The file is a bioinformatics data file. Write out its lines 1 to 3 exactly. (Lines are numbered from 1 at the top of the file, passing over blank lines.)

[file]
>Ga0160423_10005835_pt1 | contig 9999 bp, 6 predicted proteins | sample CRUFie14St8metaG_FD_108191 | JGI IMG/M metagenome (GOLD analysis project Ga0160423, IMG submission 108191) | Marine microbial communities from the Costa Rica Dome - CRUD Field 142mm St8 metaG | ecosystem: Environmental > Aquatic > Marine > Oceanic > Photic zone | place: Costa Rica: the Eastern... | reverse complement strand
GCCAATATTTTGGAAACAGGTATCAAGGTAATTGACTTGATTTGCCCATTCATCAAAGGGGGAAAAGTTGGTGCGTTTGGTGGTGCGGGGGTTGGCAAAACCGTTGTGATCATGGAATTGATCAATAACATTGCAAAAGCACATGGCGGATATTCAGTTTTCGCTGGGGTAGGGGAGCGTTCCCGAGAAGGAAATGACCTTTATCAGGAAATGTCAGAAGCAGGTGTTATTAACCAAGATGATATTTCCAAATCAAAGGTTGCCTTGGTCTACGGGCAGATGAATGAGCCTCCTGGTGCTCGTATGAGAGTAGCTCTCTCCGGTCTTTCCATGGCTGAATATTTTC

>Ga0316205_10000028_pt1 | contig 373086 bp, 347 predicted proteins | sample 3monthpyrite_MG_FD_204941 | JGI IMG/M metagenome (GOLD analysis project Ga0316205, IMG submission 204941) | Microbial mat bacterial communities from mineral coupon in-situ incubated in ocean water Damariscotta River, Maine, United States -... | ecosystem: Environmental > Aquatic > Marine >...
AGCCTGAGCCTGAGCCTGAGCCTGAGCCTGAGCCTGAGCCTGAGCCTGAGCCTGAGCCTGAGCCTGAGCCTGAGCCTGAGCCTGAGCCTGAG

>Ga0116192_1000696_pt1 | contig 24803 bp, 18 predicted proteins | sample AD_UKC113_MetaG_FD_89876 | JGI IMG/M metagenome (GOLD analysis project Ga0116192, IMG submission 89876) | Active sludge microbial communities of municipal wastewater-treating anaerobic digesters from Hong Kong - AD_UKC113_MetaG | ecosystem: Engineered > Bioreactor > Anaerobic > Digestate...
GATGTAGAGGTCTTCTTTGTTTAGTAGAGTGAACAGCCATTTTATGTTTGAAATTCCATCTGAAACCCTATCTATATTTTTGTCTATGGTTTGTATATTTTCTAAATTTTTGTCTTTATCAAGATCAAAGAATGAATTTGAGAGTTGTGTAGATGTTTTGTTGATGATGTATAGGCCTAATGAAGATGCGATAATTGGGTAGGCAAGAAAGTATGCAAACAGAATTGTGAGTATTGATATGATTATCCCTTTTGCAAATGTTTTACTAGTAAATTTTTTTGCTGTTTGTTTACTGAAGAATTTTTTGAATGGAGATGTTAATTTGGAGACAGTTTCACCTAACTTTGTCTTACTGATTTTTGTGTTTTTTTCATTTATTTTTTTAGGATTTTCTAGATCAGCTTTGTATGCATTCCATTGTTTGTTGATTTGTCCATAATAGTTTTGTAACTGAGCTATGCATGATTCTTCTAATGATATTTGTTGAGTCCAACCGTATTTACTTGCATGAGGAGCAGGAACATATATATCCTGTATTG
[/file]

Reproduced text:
>Ga0160423_10005835_pt1 | contig 9999 bp, 6 predicted proteins | sample CRUFie14St8metaG_FD_108191 | JGI IMG/M metagenome (GOLD analysis project Ga0160423, IMG submission 108191) | Marine microbial communities from the Costa Rica Dome - CRUD Field 142mm St8 metaG | ecosystem: Environmental > Aquatic > Marine > Oceanic > Photic zone | place: Costa Rica: the Eastern... | reverse complement strand
GCCAATATTTTGGAAACAGGTATCAAGGTAATTGACTTGATTTGCCCATTCATCAAAGGGGGAAAAGTTGGTGCGTTTGGTGGTGCGGGGGTTGGCAAAACCGTTGTGATCATGGAATTGATCAATAACATTGCAAAAGCACATGGCGGATATTCAGTTTTCGCTGGGGTAGGGGAGCGTTCCCGAGAAGGAAATGACCTTTATCAGGAAATGTCAGAAGCAGGTGTTATTAACCAAGATGATATTTCCAAATCAAAGGTTGCCTTGGTCTACGGGCAGATGAATGAGCCTCCTGGTGCTCGTATGAGAGTAGCTCTCTCCGGTCTTTCCATGGCTGAATATTTTC

>Ga0316205_10000028_pt1 | contig 373086 bp, 347 predicted proteins | sample 3monthpyrite_MG_FD_204941 | JGI IMG/M metagenome (GOLD analysis project Ga0316205, IMG submission 204941) | Microbial mat bacterial communities from mineral coupon in-situ incubated in ocean water Damariscotta River, Maine, United States -... | ecosystem: Environmental > Aquatic > Marine >...